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Emergency Angioplasty Reduces Rate of Deaths by Heart Attack
A study of patients experiencing a heart attack showed that those who were treated with balloon angioplasty within 90 minutes after they arrived at the hospital had a higher rate of survival than those who waited more than 90 minutes to receive the procedure.
The study, conducted by researchers for the National Cardiovascular Data Registry, was based on 43,801 heart attack patients who had undergone balloon angioplasty within 12 hours after the onset of the attack. The average time patients waited before being treated was 83 minutes, with 58 % of the patients receiving treatment within the medically recommended 90-minute door-to-balloon time benchmark.
The overall death rate of patients in the study was 4.6%. The death rate for patients treated within 30 minutes was 3% as compared to 10.3% among patients who waited 270 minutes or more. The study also found that patients who waited longer to receive balloon angioplasty had more co-existing health problems, such as diabetes, obesity and high cholesterol, than patients who were treated sooner.
The study’s outcome concurs with the American Heart Association (AHA) finding that the timely delivery of appropriate treatments, such as angioplasty or thrombolysis, is a reason for the nationwide reduction of deaths caused by heart attack.
South Nassau Communities Hospital consistently achieves a door-to-balloon-time of less than 80 minutes, with 90% of its patients receiving angioplasty treatment within 90 minutes. As a result of its standard-setting treatment of heart attack, South Nassau earned the prestigious Silver Performance Award for coronary artery disease in 2008 from the American Heart Association/American Stroke Association’s Get With the Guidelines SM (GWTG) program, which measures hospitals’ compliance with best-practice clinical guidelines in cardiac and stroke patient care.
Additional factors cited by the AHA that have contributed to the decline include the establishment of guidelines for the treatment and prevention of heart attacks and improvements in medications and in technology.
South Nassau’s Center for Cardiovascular Health is built on the combination of advanced technologies, timely delivery of patient-centered treatments, and best practices. The Center is equipped with the latest advancements in cardiac digital imaging systems and performs a wide range of coronary and peripheral interventional procedures, including angioplasty, stenting, and thrombolytic therapy.
“We established the Center to meet the pressing need for advanced interventional cardiology services in Nassau County, where the impact of cardiovascular disease grows by the day,” said Jason Freeman, MD, FACC, director of interventional cardiology.
Lawrence Kanner, MD, FACC, director of electrophysiology and arrhythmia services, and the Center’s staff of electrophysiologists use advanced technologies to provide timely, accurate diagnoses and therapies to treat the range of cardiac arrhythmias (abnormal heart rhythms) and defibrillator complications. Services include diagnostic studies, implantation and testing of pacemakers and implantable cardioverter defibrillators, and radio-frequency catheter ablation for the treatment of potentially fatal irregular heartbeats.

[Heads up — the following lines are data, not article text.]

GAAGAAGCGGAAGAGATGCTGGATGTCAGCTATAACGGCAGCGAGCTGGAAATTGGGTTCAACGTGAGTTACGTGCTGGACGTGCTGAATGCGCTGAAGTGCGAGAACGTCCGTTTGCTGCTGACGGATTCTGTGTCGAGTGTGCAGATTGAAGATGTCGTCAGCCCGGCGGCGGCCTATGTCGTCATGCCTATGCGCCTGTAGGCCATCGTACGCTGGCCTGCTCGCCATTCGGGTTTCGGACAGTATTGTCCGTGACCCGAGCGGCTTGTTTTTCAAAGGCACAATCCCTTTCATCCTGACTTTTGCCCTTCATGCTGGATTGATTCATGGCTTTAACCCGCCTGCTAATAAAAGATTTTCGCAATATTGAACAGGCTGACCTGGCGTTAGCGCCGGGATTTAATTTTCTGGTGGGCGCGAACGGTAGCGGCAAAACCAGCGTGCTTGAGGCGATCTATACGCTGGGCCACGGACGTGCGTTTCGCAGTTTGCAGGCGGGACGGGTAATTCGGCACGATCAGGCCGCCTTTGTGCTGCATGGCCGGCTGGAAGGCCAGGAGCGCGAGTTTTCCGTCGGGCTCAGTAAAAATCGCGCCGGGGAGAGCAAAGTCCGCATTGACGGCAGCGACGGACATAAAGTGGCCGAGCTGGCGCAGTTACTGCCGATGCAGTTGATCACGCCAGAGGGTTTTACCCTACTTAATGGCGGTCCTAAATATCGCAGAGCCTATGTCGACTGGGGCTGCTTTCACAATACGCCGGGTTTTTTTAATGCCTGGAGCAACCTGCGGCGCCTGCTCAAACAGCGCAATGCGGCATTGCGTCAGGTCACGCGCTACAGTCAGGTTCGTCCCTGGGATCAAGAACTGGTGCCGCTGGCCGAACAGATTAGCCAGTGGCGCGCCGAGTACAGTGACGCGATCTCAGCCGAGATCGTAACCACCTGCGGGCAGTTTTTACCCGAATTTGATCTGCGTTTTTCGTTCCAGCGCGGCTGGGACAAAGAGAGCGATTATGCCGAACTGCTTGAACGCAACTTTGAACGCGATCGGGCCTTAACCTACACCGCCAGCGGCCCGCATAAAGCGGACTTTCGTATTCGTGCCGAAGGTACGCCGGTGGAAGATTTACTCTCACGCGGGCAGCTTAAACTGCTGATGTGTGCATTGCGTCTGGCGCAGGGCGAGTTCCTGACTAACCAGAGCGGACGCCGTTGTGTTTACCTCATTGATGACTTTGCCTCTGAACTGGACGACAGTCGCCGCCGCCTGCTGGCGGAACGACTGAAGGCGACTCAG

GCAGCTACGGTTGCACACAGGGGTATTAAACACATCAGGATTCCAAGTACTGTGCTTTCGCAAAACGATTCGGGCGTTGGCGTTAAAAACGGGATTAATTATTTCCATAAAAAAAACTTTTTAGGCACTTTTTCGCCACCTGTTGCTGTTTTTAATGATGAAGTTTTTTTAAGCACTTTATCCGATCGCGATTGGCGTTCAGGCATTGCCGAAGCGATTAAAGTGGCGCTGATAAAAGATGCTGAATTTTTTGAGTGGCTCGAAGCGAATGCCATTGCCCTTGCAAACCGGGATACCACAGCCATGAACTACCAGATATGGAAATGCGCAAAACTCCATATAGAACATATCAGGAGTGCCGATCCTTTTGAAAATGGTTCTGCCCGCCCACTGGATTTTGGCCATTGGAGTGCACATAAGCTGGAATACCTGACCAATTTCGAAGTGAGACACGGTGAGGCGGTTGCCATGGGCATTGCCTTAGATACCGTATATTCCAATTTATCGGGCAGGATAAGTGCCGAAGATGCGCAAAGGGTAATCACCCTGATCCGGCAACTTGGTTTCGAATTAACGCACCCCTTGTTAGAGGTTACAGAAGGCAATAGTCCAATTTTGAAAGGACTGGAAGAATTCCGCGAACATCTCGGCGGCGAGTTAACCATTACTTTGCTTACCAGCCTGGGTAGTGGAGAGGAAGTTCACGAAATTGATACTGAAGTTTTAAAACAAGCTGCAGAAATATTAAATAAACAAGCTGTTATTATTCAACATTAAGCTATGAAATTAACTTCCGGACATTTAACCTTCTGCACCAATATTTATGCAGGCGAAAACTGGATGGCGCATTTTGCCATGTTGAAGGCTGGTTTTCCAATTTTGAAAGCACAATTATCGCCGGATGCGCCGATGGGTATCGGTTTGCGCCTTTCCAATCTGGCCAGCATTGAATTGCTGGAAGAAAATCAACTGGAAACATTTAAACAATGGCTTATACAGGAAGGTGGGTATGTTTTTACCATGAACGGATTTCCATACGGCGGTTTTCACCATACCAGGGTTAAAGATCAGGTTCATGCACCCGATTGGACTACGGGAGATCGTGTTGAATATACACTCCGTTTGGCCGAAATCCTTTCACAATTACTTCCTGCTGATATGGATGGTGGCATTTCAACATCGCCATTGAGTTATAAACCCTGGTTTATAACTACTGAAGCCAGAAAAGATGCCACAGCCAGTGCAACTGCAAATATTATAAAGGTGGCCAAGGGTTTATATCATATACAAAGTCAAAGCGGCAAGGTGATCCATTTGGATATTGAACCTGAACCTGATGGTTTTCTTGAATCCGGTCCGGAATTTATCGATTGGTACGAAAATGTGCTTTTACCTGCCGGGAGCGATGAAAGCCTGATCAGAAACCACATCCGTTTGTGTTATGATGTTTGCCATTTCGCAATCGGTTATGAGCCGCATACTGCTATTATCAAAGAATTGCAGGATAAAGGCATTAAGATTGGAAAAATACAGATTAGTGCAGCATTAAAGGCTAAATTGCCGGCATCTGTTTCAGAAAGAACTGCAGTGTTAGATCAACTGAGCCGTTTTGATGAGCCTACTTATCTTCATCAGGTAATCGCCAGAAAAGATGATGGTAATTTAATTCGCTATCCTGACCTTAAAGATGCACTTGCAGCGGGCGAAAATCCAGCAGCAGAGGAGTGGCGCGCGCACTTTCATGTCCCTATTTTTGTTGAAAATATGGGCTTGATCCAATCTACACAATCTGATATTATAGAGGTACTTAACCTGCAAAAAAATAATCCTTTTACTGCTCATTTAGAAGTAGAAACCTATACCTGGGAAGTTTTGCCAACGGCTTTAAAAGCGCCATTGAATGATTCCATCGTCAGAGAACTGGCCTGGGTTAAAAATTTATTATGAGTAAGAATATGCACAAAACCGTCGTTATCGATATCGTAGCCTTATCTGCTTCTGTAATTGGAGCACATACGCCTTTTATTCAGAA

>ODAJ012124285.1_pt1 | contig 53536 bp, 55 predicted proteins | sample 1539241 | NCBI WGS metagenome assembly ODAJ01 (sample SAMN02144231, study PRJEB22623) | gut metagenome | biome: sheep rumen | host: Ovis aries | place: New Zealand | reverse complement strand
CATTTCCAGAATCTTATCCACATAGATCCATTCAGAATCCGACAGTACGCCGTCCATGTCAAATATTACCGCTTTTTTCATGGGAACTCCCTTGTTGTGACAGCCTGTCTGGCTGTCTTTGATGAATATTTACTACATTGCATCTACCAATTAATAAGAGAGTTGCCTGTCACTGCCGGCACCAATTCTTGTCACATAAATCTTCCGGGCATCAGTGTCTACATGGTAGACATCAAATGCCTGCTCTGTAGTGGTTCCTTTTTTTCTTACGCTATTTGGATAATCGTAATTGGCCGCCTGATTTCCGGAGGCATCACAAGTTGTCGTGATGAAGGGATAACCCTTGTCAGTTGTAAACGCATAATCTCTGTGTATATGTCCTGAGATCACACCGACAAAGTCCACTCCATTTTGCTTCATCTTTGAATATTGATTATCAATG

Frank Pollaro, MD, FACC, director of cardiovascular imaging, and the Center’s cardiac imaging specialists are well-versed in nuclear cardiology (which generates images of the heart at work, during exercise, and at rest), echocardiogram via the trans-thoracic method (a non-invasive, highly accurate and quick assessment of the overall health of the heart in which a probe is placed on the chest wall of the patient to produce images of the heart), and transesophageal echocardiogram (which uses a specialized probe containing an ultrasound transducer at its tip that is passed into the esophagus and is used to provide clear views of areas of the heart that would be difficult to view transthoracically).
The Center’s cardiac imaging services also include stress echocardiogram (which involves exercising on a treadmill or stationary bicycle while the patient is monitored by technology using high-frequency sound waves that produces a graphic outline of the heart's movement, valves, and chambers) and diagnostic peripheral vascular ultrasound (noninvasive diagnostic technique used to evaluate the health of blood vessels) for patients with peripheral arterial disease.
“In the event you, a loved one or friend need expert, advanced, potentially life-saving cardiac care, you need look no further than your own neighborhood,” said Dr. Freeman. “Our team of experienced cardiologists and specially trained nursing staff use the most advanced techniques and medical technologies to treat life-threatening diseases of the heart 24 hours a day, 7 days a week.”